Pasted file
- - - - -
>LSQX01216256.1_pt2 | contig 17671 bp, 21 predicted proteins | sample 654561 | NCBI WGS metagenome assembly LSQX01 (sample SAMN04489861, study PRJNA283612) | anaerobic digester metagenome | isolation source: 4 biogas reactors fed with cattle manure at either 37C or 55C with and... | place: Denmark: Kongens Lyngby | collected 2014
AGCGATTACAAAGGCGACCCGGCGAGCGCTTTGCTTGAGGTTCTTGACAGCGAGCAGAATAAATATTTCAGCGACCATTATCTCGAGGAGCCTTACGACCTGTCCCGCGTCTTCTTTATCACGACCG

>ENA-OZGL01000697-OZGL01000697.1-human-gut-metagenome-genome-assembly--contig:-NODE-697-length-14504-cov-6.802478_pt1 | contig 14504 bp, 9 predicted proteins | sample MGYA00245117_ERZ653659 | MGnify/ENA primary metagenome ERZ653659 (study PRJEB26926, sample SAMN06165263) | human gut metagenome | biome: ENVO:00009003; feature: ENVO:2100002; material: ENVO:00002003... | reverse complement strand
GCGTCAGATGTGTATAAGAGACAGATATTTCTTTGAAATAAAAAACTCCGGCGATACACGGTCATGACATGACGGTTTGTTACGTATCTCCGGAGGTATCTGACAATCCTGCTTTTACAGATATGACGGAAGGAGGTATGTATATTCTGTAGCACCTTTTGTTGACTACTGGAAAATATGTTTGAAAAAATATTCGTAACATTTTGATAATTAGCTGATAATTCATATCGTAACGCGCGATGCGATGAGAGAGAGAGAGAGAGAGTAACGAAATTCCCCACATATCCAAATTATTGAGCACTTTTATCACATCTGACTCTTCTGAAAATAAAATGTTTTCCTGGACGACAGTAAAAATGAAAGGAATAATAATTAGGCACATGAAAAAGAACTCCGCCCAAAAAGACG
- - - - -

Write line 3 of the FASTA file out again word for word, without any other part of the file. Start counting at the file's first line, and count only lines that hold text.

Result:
>ENA-OZGL01000697-OZGL01000697.1-human-gut-metagenome-genome-assembly--contig:-NODE-697-length-14504-cov-6.802478_pt1 | contig 14504 bp, 9 predicted proteins | sample MGYA00245117_ERZ653659 | MGnify/ENA primary metagenome ERZ653659 (study PRJEB26926, sample SAMN06165263) | human gut metagenome | biome: ENVO:00009003; feature: ENVO:2100002; material: ENVO:00002003... | reverse complement strand